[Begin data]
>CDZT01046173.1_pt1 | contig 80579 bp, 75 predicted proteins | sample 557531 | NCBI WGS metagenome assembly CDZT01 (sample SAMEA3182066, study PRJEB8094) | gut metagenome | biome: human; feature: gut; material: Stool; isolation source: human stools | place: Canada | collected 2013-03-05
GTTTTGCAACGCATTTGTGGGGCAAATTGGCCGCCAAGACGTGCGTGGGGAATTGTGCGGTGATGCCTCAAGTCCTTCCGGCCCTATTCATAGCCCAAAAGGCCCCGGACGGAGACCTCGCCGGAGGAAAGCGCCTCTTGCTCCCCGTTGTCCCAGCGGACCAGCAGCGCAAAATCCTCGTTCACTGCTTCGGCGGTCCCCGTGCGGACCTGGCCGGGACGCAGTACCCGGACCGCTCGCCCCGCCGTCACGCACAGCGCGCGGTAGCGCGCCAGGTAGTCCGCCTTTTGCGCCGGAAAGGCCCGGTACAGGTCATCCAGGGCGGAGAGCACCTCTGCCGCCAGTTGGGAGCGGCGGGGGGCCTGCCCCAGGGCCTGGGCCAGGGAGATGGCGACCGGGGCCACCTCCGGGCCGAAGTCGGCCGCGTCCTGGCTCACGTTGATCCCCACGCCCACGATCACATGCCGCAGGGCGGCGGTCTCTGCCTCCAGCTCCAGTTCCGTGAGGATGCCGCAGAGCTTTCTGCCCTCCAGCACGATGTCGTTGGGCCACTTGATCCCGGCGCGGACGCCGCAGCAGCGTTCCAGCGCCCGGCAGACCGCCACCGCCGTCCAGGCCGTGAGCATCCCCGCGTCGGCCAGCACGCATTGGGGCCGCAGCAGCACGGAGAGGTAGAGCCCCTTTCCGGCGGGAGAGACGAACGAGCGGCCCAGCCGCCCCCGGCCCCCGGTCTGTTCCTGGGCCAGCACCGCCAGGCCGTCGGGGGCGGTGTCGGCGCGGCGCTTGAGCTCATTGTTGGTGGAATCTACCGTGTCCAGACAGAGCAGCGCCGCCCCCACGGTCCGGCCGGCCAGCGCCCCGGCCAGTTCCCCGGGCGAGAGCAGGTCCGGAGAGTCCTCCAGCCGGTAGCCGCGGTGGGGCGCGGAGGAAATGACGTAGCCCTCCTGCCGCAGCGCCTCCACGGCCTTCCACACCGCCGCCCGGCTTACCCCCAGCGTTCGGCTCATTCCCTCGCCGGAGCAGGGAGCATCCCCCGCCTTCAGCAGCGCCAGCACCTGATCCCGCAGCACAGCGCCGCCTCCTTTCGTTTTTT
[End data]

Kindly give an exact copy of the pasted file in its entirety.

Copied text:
>CDZT01046173.1_pt1 | contig 80579 bp, 75 predicted proteins | sample 557531 | NCBI WGS metagenome assembly CDZT01 (sample SAMEA3182066, study PRJEB8094) | gut metagenome | biome: human; feature: gut; material: Stool; isolation source: human stools | place: Canada | collected 2013-03-05
GTTTTGCAACGCATTTGTGGGGCAAATTGGCCGCCAAGACGTGCGTGGGGAATTGTGCGGTGATGCCTCAAGTCCTTCCGGCCCTATTCATAGCCCAAAAGGCCCCGGACGGAGACCTCGCCGGAGGAAAGCGCCTCTTGCTCCCCGTTGTCCCAGCGGACCAGCAGCGCAAAATCCTCGTTCACTGCTTCGGCGGTCCCCGTGCGGACCTGGCCGGGACGCAGTACCCGGACCGCTCGCCCCGCCGTCACGCACAGCGCGCGGTAGCGCGCCAGGTAGTCCGCCTTTTGCGCCGGAAAGGCCCGGTACAGGTCATCCAGGGCGGAGAGCACCTCTGCCGCCAGTTGGGAGCGGCGGGGGGCCTGCCCCAGGGCCTGGGCCAGGGAGATGGCGACCGGGGCCACCTCCGGGCCGAAGTCGGCCGCGTCCTGGCTCACGTTGATCCCCACGCCCACGATCACATGCCGCAGGGCGGCGGTCTCTGCCTCCAGCTCCAGTTCCGTGAGGATGCCGCAGAGCTTTCTGCCCTCCAGCACGATGTCGTTGGGCCACTTGATCCCGGCGCGGACGCCGCAGCAGCGTTCCAGCGCCCGGCAGACCGCCACCGCCGTCCAGGCCGTGAGCATCCCCGCGTCGGCCAGCACGCATTGGGGCCGCAGCAGCACGGAGAGGTAGAGCCCCTTTCCGGCGGGAGAGACGAACGAGCGGCCCAGCCGCCCCCGGCCCCCGGTCTGTTCCTGGGCCAGCACCGCCAGGCCGTCGGGGGCGGTGTCGGCGCGGCGCTTGAGCTCATTGTTGGTGGAATCTACCGTGTCCAGACAGAGCAGCGCCGCCCCCACGGTCCGGCCGGCCAGCGCCCCGGCCAGTTCCCCGGGCGAGAGCAGGTCCGGAGAGTCCTCCAGCCGGTAGCCGCGGTGGGGCGCGGAGGAAATGACGTAGCCCTCCTGCCGCAGCGCCTCCACGGCCTTCCACACCGCCGCCCGGCTTACCCCCAGCGTTCGGCTCATTCCCTCGCCGGAGCAGGGAGCATCCCCCGCCTTCAGCAGCGCCAGCACCTGATCCCGCAGCACAGCGCCGCCTCCTTTCGTTTTTT